The International Monetary Fund has warned Spanish unemployment could be stuck above 25 per cent for another five years as it calls for decisive reforms to generate jobs and growth (release).
Existing reforms have not been enough to address labour market rigidities, the IMF says, and the businesses need greater internal flexibility. Meanwhile, private sector delveraging is weighing on growth, and the insolvency regime must be improved.
Although the gap between government spending and revenues has fallen, it has not fallen enough. However, the government must be careful to reduce spending gradually in order not to shock the economy.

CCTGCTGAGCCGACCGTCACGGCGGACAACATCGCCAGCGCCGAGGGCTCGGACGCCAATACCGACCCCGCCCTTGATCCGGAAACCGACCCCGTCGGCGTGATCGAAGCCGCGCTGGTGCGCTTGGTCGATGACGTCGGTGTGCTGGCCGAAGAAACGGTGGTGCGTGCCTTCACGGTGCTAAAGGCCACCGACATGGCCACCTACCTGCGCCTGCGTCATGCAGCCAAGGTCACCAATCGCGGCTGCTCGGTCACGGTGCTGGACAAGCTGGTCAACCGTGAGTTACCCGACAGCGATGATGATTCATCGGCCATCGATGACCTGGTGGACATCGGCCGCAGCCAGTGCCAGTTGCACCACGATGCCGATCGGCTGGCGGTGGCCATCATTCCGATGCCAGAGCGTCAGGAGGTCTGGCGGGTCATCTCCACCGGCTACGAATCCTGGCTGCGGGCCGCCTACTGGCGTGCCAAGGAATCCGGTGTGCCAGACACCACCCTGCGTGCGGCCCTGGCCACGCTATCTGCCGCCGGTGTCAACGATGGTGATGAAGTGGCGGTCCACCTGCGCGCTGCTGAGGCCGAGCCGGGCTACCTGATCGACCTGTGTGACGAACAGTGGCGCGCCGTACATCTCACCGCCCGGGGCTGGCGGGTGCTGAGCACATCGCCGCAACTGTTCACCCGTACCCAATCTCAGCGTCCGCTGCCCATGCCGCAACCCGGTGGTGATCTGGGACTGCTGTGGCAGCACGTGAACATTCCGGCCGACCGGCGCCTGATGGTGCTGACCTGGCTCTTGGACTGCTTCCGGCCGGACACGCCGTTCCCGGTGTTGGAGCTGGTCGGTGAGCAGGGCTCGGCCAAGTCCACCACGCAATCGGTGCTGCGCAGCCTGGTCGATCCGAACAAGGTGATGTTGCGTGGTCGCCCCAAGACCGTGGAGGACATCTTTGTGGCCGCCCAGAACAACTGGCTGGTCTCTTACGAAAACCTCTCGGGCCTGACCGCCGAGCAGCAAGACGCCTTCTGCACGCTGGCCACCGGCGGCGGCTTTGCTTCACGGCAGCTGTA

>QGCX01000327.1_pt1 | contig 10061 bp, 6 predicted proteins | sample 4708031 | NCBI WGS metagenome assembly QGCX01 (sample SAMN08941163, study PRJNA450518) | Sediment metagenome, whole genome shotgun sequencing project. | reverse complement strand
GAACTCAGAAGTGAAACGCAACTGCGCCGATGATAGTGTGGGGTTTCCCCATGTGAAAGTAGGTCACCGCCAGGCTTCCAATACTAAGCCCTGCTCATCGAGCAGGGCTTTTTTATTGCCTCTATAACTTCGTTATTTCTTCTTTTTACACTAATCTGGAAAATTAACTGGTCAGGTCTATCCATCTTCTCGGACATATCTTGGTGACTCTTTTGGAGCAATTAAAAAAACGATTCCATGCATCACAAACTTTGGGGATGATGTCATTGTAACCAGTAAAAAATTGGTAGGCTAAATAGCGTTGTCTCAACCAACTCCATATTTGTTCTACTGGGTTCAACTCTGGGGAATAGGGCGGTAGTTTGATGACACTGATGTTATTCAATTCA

Key external risks to Spain’s recovery identified by the IMF include a new bout of financial market stress, a delayed banking union (both of which would raise borrowing costs) and a slowdown in emerging markets (which would undermine exports). Its baseline prediction is low growth in the medium term as the government works to meet its structural consolidation targets. Private consumption will remain constrained, and the economy will rely on strong net exports – a potentially dangerous situation to be in.
This weak recovery will keep unemployment above a quarter of the population in 2018. This morning, it was reported that Spanish unemployment fell by less than expected in July. Unemployment was 26.3 per cent in the second quarter of the year.